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Food Waste Legislation UK: Everything You Need To Know About Mandatory Food Waste Segregation

Food waste management is undergoing a transformation with the upcoming Food Waste Legislation UK mandating separate collection and recycling of food waste from businesses in the near future.

In this blog, we delve into everything you need to know about the new legislation updates. We’ll discuss what the changes are, timelines, costs and enforcement strategies associated with the new food waste regulations.

Why? Because understanding and preparing for these regulatory changes is vital for businesses aiming to reduce their environmental footprint and operational costs.

Food Waste Legislation UK:
A Closer Look

Under the new measures, mandatory food waste segregation will be necessary for all businesses in England and Wales. Any commercial organisation that generates food waste is included.

All food waste generated from businesses in England and Wales will need to be separated into dedicated bins for collection.

This derives from the Environment Act 2021’s ‘separate collection of industrial or commercial waste’ clause. Aligning with Item 1.6 of the Government Food Strategy 2022: ‘Reducing waste in the food system.’ This states: “We are fully committed to meeting the UN Sustainable Development Goal to halve global food waste by 2030.

Additionally, as per the Waste and Resources strategy for England (WRAP), the UK government has a goal of “eliminating food waste to landfill by 2030.

An infographic of food waste statistics

The new rules state that recycling through composting or anaerobic digestion will be the only approved method for food waste management. Therefore, prohibiting food waste from being sent to landfill or incineration alongside general waste. It is also not permitted to macerate or digest food waste.

So, businesses will be obligated to segregate food waste from general waste, ensuring separate collection streams. This initiative aims to minimise waste and maximise recycling efficiency.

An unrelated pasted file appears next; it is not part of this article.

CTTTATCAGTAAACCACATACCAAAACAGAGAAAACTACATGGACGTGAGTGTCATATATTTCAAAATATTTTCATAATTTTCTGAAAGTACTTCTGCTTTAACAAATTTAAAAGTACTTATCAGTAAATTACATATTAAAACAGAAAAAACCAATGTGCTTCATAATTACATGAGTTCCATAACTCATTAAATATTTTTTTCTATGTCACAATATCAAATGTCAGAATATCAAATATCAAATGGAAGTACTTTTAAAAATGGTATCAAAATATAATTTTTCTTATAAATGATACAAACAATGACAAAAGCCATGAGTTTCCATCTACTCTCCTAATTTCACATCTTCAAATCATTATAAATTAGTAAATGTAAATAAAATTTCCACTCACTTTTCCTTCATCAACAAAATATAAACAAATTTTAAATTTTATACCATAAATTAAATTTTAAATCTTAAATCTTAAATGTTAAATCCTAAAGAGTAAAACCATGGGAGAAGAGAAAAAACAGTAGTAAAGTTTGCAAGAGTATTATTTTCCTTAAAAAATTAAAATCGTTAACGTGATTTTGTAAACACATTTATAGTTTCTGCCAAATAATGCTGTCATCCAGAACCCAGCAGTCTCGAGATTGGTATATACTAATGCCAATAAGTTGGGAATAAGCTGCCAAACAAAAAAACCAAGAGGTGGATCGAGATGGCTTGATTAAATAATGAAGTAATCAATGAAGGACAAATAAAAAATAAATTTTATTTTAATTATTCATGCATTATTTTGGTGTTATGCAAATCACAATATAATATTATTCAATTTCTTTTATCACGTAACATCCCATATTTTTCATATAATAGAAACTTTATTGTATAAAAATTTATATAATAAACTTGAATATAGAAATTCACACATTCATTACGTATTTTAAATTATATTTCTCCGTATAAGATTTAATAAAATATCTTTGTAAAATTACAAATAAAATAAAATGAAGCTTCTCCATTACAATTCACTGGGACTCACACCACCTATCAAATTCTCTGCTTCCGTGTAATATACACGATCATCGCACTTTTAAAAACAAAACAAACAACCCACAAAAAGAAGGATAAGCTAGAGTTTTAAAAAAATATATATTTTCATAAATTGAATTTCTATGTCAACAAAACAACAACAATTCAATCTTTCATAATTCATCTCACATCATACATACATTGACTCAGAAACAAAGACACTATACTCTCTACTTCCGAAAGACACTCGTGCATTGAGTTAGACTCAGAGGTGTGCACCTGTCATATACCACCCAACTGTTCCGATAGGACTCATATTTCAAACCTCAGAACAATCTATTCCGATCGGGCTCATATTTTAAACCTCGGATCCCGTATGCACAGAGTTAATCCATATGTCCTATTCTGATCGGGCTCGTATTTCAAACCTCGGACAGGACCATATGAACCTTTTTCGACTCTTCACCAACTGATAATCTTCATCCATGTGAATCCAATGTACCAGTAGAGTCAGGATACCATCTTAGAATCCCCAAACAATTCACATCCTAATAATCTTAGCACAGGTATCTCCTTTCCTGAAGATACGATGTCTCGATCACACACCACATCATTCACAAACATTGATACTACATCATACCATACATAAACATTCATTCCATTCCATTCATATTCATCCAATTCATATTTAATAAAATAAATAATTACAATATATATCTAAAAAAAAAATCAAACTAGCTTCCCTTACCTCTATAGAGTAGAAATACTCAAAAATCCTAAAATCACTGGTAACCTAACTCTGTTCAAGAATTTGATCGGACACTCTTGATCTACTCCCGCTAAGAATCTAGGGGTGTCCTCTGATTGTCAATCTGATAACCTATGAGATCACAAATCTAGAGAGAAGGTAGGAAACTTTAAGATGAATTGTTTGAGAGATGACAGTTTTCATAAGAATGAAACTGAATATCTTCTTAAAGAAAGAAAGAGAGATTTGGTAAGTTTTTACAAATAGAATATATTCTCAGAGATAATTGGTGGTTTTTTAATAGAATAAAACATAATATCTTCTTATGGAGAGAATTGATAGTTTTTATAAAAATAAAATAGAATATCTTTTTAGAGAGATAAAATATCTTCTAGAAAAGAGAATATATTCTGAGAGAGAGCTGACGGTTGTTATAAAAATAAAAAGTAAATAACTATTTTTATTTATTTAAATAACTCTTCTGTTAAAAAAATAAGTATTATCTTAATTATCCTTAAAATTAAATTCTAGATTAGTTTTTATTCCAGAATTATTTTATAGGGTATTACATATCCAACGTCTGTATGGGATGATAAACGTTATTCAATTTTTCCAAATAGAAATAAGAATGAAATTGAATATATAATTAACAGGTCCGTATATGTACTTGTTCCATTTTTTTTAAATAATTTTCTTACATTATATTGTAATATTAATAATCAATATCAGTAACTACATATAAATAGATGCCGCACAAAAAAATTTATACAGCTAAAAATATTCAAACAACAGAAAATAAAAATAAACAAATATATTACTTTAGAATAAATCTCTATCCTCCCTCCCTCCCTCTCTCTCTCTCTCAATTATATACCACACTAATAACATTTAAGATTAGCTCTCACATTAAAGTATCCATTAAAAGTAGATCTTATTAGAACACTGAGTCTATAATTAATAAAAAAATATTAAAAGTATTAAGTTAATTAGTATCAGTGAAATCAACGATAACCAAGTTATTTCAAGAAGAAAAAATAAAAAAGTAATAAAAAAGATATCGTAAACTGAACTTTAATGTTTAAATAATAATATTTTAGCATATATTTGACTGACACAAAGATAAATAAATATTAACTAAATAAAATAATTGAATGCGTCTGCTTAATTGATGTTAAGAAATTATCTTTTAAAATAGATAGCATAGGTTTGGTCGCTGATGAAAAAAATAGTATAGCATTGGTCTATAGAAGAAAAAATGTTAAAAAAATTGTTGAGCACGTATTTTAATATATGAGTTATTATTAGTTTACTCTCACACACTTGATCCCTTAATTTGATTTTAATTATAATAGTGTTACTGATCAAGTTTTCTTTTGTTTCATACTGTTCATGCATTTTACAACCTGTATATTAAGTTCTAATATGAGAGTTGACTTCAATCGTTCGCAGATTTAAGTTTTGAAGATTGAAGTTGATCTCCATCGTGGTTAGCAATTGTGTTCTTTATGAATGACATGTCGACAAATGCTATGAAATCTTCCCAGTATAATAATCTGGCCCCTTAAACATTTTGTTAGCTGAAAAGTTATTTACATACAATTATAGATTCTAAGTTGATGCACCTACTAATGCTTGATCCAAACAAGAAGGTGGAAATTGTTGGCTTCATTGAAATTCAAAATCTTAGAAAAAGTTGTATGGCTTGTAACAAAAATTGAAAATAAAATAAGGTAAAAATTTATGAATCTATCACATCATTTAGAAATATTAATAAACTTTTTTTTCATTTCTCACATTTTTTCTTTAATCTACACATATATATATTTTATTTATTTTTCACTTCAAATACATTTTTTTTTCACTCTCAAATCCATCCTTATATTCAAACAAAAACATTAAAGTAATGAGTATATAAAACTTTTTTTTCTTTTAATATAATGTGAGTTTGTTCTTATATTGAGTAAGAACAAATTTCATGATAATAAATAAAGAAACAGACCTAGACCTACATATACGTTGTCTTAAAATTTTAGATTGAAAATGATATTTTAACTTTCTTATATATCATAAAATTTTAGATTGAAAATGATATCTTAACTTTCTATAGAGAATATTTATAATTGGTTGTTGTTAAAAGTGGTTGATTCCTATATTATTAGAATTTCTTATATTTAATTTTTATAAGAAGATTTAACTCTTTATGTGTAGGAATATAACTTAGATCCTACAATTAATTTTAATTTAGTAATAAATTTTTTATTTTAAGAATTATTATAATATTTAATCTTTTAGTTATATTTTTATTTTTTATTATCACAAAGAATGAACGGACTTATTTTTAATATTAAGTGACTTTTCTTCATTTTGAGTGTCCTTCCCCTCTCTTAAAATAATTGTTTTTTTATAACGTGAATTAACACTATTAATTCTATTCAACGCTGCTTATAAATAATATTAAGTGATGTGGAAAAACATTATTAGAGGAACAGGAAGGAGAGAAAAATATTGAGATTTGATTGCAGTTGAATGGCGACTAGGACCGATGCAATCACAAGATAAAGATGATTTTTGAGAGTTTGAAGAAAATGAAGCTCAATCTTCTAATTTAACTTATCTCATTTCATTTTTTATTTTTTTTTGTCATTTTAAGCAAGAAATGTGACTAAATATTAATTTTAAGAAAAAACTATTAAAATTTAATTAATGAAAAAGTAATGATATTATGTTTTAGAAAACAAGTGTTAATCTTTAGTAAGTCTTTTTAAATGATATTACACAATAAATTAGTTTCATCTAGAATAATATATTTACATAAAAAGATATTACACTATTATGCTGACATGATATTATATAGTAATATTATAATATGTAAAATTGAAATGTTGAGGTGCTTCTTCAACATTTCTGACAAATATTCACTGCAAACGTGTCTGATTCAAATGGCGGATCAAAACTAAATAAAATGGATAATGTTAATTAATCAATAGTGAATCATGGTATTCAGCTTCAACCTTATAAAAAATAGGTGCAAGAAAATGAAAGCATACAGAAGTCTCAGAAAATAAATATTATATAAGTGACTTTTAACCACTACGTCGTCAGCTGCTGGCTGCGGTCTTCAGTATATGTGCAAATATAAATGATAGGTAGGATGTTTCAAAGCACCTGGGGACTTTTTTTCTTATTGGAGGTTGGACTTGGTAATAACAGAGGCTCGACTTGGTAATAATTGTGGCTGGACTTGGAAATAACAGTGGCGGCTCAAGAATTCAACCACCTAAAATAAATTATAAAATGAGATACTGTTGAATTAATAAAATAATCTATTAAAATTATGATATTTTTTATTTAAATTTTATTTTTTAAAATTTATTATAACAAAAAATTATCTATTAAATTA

Initial Costs of the Food Waste
Regulations UK

Implementing the new Food Waste Regulations UK will require businesses to establish efficient waste separation procedures and organise separate collection services for food waste.

We understand that this can be quite difficult for those with established waste processes and that there may be increased initial transition costs.

These might include:

  • cost of additional bins,
  • an extra waste collection slot,
  • another supplier,
  • additional time for the already overstretched hospitality workforce.

However, diverting food waste from general waste collection is anticipated to reduce overall waste management expenses in the long term. Businesses with existing waste separation procedures will find the transition relatively smooth.

An infographic of 1 combined waste bin splitting off into 2 bins - a food waste bin and a general waste bin

Reducing Costs and Food Waste

For businesses, understanding the reasons behind food waste generation is crucial in minimising costs associated with disposal.

By assessing current separation and management processes, you can uncover hidden costs like labour, time, and energy involved in waste management.

Identifying areas of improvement in this process can help businesses to develop effective waste reduction strategies. If you address the root causes of waste, you can reduce raw material purchases and further reduce costs.

Here’s some top tips to reduce food waste: